BY: CAROLINE WANG, CONTRIBUTOR
It is undeniable that this year’s weather has set some of the highest records in the books. A mix of rising global temperatures, mysteriously warmed waters, and suspiciously Northern situated storms have conspired to create one of the most impactful El Niños ever seen in history. The symptoms have spread far and wide, reaching from the dried coasts of the California to the coasts of major South American countries like Chile. And while the effects have been positive for some, El Niño has created an environmental disaster for the Chilean government.
Over the past few months, reports estimate that thousands of tons of dead marine wildlife have washed upon the shores of Chile, leaving the once tourist-friendly shores infested with unsavory carnage. This is not hyperbole; reports estimate that around 40,000 tons of salmon, 8,000 tons of sardines, 300 whales, and thousands of clams have washed up on the shores of the South American country. Researchers believe that El Niño is to thank for such a significant loss of marine wildlife.
El Niño has been causing a multiplicity of different problems around the world this year. For many countries, its effects have been economically depressing. For others, it’s created havoc for the unique wildlife with rising temperatures. For Chile, El Niño has caused both economic problems and environmental disaster. But why?
While headlines are quick to make it sound scary, El Niño is essentially a climate cycle. As the US National Oceanic and Atmospheric Administration (NOAA) explains, El Niño causes westerly winds to blow in different directions, prompting differences in direction of warm sea water. This domino-chain reaction of shifting warm water causes a variety of weather events across affected areas, like flooding, drought, or unusual thunderstorms. El Niño’s equally important twin, La Niña, essentially is the complete 360 degree turn from its counterpart. Instead of causing warm water movement, La Niña notoriously pushes colder waters into new areas. In a gross simplification, one may think of these climate cycles as the Pacific Ocean inhaling and exhaling; cold air is inhaled, and warm air is exhaled.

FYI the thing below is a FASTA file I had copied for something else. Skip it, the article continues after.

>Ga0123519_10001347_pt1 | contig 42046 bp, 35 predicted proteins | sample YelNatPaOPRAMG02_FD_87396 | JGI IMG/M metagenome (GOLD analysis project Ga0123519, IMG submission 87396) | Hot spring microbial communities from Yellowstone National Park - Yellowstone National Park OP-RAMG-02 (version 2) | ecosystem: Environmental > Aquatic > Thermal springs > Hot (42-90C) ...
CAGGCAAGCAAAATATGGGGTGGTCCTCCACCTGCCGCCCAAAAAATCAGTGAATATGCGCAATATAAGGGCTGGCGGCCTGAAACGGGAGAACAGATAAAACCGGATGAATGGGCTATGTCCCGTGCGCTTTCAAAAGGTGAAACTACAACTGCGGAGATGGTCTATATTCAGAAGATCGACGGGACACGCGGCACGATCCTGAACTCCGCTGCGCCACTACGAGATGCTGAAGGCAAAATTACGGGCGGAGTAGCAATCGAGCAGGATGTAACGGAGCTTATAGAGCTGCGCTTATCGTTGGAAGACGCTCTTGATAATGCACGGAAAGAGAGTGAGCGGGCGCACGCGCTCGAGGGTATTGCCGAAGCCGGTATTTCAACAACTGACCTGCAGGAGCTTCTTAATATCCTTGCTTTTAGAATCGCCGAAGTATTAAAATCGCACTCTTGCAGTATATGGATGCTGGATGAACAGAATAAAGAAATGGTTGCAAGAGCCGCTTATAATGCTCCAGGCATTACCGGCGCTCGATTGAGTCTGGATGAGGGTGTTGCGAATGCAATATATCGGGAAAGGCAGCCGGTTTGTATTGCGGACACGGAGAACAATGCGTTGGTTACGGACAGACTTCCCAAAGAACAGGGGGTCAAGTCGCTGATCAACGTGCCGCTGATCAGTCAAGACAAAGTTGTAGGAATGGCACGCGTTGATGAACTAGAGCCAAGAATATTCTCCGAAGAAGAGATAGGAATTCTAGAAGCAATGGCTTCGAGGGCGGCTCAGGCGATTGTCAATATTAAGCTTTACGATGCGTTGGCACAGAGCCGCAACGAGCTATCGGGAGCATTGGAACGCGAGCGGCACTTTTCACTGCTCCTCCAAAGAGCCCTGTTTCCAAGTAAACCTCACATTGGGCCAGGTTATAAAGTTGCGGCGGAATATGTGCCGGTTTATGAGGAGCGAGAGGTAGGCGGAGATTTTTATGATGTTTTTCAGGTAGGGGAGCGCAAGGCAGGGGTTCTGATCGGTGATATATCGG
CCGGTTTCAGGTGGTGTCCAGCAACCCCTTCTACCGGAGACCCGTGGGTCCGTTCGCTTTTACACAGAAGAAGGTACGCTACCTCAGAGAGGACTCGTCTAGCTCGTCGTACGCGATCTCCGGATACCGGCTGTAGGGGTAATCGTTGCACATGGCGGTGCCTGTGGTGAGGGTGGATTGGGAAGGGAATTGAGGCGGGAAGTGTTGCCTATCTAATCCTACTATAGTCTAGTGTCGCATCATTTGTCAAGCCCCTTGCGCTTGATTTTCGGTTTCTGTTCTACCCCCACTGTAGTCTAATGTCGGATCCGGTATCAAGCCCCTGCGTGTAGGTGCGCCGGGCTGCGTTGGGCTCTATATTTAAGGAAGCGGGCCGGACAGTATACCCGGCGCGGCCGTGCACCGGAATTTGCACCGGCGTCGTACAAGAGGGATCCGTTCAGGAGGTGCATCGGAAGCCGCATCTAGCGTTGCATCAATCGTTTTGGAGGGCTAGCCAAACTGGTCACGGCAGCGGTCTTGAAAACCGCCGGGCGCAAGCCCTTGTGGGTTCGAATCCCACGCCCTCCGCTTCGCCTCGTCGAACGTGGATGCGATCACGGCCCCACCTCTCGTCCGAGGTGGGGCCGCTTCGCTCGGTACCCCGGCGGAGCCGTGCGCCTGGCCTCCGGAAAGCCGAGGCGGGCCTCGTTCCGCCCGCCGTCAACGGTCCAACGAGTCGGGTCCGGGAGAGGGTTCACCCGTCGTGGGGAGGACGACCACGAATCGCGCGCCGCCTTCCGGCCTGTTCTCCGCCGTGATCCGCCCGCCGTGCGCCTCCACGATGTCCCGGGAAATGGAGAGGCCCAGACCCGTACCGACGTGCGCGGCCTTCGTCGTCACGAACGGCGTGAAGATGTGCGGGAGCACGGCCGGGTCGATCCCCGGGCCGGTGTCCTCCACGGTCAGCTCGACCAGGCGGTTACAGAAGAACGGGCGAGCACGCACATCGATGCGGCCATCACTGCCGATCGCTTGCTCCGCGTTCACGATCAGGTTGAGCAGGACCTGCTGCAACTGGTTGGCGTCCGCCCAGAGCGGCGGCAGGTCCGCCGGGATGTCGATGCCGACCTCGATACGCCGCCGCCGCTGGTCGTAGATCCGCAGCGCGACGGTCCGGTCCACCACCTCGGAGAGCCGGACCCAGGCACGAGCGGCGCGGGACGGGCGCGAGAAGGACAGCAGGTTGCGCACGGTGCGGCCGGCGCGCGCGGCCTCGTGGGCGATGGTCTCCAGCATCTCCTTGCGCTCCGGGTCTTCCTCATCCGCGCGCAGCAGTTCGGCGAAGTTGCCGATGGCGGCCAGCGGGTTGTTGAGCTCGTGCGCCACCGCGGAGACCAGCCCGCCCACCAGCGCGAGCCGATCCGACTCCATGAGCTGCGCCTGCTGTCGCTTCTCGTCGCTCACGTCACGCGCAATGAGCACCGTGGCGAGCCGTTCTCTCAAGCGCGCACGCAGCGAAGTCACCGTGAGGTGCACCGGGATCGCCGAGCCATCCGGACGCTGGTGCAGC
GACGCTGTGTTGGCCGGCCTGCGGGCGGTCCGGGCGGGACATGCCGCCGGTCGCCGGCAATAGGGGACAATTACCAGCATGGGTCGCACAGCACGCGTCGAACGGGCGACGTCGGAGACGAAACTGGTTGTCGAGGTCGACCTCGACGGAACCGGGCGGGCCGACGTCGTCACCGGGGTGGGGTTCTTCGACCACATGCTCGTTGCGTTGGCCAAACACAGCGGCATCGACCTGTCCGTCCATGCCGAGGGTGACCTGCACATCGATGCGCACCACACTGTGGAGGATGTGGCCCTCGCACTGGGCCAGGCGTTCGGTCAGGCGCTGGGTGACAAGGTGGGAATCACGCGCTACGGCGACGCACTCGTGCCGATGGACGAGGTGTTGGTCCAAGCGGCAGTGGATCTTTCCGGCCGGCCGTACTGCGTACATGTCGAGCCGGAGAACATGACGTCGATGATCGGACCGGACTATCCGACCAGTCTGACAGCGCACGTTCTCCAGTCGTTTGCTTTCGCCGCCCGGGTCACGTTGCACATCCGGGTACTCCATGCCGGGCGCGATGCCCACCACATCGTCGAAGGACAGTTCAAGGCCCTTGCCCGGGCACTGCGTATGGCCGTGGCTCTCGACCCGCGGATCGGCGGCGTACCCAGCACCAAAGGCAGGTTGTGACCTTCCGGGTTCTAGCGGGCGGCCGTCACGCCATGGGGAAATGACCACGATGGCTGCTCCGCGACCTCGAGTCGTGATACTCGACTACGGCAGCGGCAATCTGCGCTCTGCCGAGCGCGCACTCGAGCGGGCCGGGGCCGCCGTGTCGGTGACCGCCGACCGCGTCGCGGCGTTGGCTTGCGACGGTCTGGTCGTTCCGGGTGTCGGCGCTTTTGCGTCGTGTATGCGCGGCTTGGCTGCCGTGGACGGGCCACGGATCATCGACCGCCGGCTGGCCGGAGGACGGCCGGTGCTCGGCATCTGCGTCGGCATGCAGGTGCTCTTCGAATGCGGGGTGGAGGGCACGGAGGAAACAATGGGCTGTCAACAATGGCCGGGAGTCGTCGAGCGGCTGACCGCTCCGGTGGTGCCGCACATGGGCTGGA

When ocean waters suddenly warm up (thanks to El Niño), it can create a plethora of events that can prove deadly to sea wildlife. In Chile’s case, that means red tides.
Also known as harmful algal blooms, or HABS, a red tide is a natural process caused by algal blooms that grow so large, they can actually change the color of the water. They deplete the oxygen supply in the ocean water and release toxins that can cause illness to both important wildlife and humans alike. Chile is no stranger to red tides, though this year’s event has stretched much further north at an intense rate, causing the Chilean government to ban fishing in the affected area. Consequently, not only are the marine wildlife dying, but many local fisherman are out of work: El Niño’s one-two punch on Chile.
While most researchers agree that this increase in aquatic deaths on Chilean beaches is caused by the notorious El Niño, many also disagree. Some scientists claim that the whale deaths have no link to the El Niño, while others point to fish farms as the cause of salmon death.
While the debate continues, the message is clear for Chile: more oceanic research is necessary to comprehend all the variables creating die-offs. Hopefully, as the El Niño begins to subside, life will return to a semblance of normalcy for the Chilean locals and these precious marine species.